The Food and Drug Administration will consider the issue in a three-day meeting with its scientific advisers next week. The meeting is a key hurdle in determining whether the implants can re-enter the market. Since 1992, they have been available only to women enrolled in strictly controlled research studies because of fears they could cause major health problems.
The implants have been largely exonerated of causing such serious illnesses as cancer or lupus. But painful scar tissue that can form around the implants, breaks that require surgery to remove or replace implants, and other complications remain contentious. Just 15 months ago, the FDA told manufacturers that it wouldn't lift restrictions on the implants' sale until questions about breakage in particular are settled.
The FDA posted documents on the controversy on its Web site Wednesday.
Competitors Inamed Corp. and Mentor Corp. believe they've met that requirement, arguing that breast implants, just like pacemakers or metal hips, don't last forever but that newer generations are acceptably durable. They're better than salt water-filled implants that U.S. women can buy today, Inamed Vice President Dan Cohen said.
Broken implants don't always cause immediate symptoms, so the FDA asked manufacturers to use MRI scans to track durability. Mentor cited one study suggesting three-year breakage rates ranging from fewer than 1 percent to 5 percent of patients. Inamed data showed that over four years, implants ruptured in 3.4 percent of women who had received them for breast enlargement patients — and in 20.5 percent of breast cancer patients who received implants after a mastectomy. The company attributed that higher rate to a particular implant model that is being redesigned.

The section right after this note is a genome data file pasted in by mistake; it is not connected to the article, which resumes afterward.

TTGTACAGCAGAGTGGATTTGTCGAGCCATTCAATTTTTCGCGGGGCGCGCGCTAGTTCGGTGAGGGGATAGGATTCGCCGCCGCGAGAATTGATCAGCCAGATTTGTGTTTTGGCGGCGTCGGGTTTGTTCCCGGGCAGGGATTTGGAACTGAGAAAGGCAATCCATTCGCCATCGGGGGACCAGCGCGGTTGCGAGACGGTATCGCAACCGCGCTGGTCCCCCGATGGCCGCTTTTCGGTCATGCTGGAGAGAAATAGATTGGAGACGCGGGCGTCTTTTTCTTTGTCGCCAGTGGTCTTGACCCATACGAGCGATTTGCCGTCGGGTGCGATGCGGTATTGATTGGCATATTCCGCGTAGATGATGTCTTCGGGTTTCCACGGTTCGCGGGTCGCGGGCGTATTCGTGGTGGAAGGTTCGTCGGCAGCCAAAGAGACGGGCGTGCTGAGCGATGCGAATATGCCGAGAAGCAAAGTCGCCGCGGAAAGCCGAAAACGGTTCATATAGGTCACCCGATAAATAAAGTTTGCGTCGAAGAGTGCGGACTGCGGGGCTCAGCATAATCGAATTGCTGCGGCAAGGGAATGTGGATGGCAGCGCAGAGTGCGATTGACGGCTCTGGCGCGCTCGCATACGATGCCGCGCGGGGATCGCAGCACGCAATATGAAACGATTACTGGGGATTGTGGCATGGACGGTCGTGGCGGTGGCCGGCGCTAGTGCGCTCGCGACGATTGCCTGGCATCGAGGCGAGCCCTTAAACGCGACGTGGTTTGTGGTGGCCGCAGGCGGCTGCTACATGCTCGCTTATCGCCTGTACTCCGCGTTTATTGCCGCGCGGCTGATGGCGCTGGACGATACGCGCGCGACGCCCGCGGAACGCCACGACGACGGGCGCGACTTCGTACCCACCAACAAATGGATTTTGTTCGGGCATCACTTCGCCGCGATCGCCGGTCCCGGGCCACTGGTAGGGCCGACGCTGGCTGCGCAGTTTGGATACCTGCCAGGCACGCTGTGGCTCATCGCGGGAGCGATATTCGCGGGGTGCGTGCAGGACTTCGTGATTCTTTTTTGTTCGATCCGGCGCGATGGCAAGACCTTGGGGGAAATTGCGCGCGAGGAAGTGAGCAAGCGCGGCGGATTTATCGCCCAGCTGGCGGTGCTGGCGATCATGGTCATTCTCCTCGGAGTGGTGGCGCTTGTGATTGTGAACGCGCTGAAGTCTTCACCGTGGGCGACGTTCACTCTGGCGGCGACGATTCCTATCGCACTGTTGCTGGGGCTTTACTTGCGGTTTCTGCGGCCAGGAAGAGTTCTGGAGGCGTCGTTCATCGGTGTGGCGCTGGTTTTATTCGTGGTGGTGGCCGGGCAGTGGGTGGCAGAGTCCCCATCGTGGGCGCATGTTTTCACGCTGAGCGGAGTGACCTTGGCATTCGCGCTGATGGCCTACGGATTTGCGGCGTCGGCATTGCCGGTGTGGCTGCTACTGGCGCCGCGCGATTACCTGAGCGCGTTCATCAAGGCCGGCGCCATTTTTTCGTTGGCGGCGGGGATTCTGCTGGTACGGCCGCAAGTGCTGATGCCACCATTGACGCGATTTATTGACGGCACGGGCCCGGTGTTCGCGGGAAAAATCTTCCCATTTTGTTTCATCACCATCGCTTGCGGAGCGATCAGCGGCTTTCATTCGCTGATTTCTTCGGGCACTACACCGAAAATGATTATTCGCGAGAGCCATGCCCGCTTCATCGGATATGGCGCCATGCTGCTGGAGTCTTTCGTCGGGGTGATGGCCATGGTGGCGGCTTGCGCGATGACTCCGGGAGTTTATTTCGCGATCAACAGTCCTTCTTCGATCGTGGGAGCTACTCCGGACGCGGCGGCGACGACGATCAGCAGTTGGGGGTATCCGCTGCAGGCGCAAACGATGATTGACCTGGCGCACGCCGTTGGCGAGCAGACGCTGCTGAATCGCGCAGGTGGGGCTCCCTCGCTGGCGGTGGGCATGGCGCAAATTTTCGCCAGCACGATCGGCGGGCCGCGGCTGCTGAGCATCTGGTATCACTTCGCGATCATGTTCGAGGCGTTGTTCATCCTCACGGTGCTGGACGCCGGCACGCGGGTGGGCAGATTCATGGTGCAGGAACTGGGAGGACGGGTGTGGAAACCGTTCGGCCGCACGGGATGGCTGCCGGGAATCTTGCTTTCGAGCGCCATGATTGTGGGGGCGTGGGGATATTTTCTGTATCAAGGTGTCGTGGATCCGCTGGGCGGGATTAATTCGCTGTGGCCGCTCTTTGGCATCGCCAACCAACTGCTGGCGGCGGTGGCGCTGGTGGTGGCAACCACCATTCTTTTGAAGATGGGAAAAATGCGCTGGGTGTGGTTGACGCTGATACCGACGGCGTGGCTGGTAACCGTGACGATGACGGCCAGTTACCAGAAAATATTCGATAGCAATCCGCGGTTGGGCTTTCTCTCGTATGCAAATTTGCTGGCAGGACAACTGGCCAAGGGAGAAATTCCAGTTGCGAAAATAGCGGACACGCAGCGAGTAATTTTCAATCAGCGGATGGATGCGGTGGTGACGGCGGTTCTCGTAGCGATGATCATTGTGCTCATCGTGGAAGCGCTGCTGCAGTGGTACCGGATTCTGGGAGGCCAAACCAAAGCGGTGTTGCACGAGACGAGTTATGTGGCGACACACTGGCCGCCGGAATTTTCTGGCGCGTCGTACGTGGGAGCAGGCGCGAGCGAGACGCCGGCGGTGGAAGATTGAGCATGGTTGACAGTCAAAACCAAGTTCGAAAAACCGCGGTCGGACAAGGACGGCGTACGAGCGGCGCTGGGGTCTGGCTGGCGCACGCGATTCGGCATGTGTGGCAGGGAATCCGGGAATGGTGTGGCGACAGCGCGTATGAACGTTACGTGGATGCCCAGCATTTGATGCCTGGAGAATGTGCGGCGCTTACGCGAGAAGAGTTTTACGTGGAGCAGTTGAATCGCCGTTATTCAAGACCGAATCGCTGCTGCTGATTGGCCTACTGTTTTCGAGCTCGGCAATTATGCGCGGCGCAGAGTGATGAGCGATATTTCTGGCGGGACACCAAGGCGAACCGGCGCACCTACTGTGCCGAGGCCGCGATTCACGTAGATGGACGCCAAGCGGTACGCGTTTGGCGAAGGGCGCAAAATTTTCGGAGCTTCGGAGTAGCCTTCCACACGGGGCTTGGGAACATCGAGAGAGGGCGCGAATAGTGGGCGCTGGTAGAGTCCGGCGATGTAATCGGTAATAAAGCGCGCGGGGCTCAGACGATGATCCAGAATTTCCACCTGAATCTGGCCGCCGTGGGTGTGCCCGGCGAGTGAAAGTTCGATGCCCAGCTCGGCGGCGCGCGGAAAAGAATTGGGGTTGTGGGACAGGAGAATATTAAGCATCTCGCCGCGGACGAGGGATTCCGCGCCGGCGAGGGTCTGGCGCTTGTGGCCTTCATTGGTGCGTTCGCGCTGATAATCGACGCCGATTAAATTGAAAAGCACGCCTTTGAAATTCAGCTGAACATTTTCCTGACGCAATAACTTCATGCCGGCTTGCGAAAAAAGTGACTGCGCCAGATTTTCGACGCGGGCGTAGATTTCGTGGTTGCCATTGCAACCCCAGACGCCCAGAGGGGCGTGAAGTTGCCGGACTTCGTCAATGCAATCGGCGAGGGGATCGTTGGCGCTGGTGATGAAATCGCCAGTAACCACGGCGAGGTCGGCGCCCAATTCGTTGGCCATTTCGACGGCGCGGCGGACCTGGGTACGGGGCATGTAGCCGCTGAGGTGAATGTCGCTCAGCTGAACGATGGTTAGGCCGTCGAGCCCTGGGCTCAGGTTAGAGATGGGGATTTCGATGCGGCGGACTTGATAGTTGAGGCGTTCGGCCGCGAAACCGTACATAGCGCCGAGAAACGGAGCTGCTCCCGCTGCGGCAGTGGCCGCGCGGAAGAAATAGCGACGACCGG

But those studies tracked small numbers of women for a short time, FDA scientists cautioned in preliminary analyses posted on the Web site.
"These data are of limited value" in determining how many years a woman can expect her implant to last — and what pain or other complications she might experience if it breaks and silicone gel oozes out, one FDA document concludes.
In a second document, FDA scientists estimated that up to three-quarters of the devices might rupture within 10 years of implantation, requiring women to undergo additional surgery to remove or replace the implants.
Moreover, additional documents suggest that if the FDA approved widespread implant sales, implant recipients would be encouraged to get regular MRI exams, perhaps every year or two, to check for breakage. Those exams cost hundreds of dollars, and there's no way to ensure women would get them, said Diana Zuckerman of the National Research Center for Women and Families.
It's the second time in less than two years that the FDA is debating the silicone-gel implants. In October 2003, its advisers narrowly recommended allowing the implants to sell again, advice the agency declined to follow.
Next week, the debate again will pit woman against woman, patients who say the implants caused lasting scars versus others who say the silicone-gel versions look and feel more natural than saline implants. The FDA has set aside an entire extended day — from 8 a.m. to 11 p.m. on Monday — to hear from the public.
"I'm 23 years old and I'm in bed most days almost all day," says Shannon Scott of Lakeside, Calif., who developed severely painful scar tissue a year after receiving her 2002 breast implants. Uninsured and on disability, she says she cannot afford to have them removed — and she will tell the FDA committee that her surgeon never reported her complaints so that researchers could properly count side effects in implant studies.
On the other side is Kerri Branson of North Aurora, Ill., who first received silicone-gel implants in 1990 and was so pleased with them that she got a second set last summer to firm up breasts sagging from breastfeeding the four children she had in the interim.
"I've never ever regretted my choice," Branson said. "I wish that other women could feel as great as I do."